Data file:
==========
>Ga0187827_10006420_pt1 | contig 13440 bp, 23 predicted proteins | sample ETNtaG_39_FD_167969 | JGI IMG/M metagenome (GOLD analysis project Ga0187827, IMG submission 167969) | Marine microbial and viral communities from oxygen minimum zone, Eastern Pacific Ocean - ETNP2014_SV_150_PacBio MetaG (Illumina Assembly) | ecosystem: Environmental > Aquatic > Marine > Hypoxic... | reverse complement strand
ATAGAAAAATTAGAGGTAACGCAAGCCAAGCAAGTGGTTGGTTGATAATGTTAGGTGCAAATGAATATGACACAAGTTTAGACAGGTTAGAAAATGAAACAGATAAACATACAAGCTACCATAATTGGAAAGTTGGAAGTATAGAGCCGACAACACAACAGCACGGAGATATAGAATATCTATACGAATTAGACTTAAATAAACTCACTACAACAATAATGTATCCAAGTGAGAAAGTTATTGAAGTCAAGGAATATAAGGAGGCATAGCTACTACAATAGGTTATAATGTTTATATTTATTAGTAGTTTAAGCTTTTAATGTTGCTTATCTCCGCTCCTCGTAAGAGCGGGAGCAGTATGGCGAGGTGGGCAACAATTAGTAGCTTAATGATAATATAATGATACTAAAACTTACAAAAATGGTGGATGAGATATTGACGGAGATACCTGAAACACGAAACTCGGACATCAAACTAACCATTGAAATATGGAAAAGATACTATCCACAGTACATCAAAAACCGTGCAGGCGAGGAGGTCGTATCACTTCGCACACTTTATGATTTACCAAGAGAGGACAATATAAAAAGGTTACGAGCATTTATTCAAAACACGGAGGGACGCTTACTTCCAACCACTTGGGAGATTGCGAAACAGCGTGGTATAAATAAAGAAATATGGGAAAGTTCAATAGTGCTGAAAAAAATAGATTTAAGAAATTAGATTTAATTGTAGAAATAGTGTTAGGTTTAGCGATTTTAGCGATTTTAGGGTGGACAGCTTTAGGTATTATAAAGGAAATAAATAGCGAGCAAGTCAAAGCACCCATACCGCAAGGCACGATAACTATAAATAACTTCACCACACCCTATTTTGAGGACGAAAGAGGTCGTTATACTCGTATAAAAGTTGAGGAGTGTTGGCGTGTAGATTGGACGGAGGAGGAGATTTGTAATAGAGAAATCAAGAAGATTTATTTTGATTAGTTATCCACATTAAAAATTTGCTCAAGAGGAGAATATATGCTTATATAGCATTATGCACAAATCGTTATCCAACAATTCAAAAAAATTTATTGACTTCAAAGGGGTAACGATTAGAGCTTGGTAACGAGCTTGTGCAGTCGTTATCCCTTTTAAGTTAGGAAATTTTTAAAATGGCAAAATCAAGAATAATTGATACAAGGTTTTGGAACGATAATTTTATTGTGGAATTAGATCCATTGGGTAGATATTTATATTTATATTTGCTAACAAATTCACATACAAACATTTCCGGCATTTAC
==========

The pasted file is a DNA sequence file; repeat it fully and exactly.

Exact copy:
>Ga0187827_10006420_pt1 | contig 13440 bp, 23 predicted proteins | sample ETNtaG_39_FD_167969 | JGI IMG/M metagenome (GOLD analysis project Ga0187827, IMG submission 167969) | Marine microbial and viral communities from oxygen minimum zone, Eastern Pacific Ocean - ETNP2014_SV_150_PacBio MetaG (Illumina Assembly) | ecosystem: Environmental > Aquatic > Marine > Hypoxic... | reverse complement strand
ATAGAAAAATTAGAGGTAACGCAAGCCAAGCAAGTGGTTGGTTGATAATGTTAGGTGCAAATGAATATGACACAAGTTTAGACAGGTTAGAAAATGAAACAGATAAACATACAAGCTACCATAATTGGAAAGTTGGAAGTATAGAGCCGACAACACAACAGCACGGAGATATAGAATATCTATACGAATTAGACTTAAATAAACTCACTACAACAATAATGTATCCAAGTGAGAAAGTTATTGAAGTCAAGGAATATAAGGAGGCATAGCTACTACAATAGGTTATAATGTTTATATTTATTAGTAGTTTAAGCTTTTAATGTTGCTTATCTCCGCTCCTCGTAAGAGCGGGAGCAGTATGGCGAGGTGGGCAACAATTAGTAGCTTAATGATAATATAATGATACTAAAACTTACAAAAATGGTGGATGAGATATTGACGGAGATACCTGAAACACGAAACTCGGACATCAAACTAACCATTGAAATATGGAAAAGATACTATCCACAGTACATCAAAAACCGTGCAGGCGAGGAGGTCGTATCACTTCGCACACTTTATGATTTACCAAGAGAGGACAATATAAAAAGGTTACGAGCATTTATTCAAAACACGGAGGGACGCTTACTTCCAACCACTTGGGAGATTGCGAAACAGCGTGGTATAAATAAAGAAATATGGGAAAGTTCAATAGTGCTGAAAAAAATAGATTTAAGAAATTAGATTTAATTGTAGAAATAGTGTTAGGTTTAGCGATTTTAGCGATTTTAGGGTGGACAGCTTTAGGTATTATAAAGGAAATAAATAGCGAGCAAGTCAAAGCACCCATACCGCAAGGCACGATAACTATAAATAACTTCACCACACCCTATTTTGAGGACGAAAGAGGTCGTTATACTCGTATAAAAGTTGAGGAGTGTTGGCGTGTAGATTGGACGGAGGAGGAGATTTGTAATAGAGAAATCAAGAAGATTTATTTTGATTAGTTATCCACATTAAAAATTTGCTCAAGAGGAGAATATATGCTTATATAGCATTATGCACAAATCGTTATCCAACAATTCAAAAAAATTTATTGACTTCAAAGGGGTAACGATTAGAGCTTGGTAACGAGCTTGTGCAGTCGTTATCCCTTTTAAGTTAGGAAATTTTTAAAATGGCAAAATCAAGAATAATTGATACAAGGTTTTGGAACGATAATTTTATTGTGGAATTAGATCCATTGGGTAGATATTTATATTTATATTTGCTAACAAATTCACATACAAACATTTCCGGCATTTAC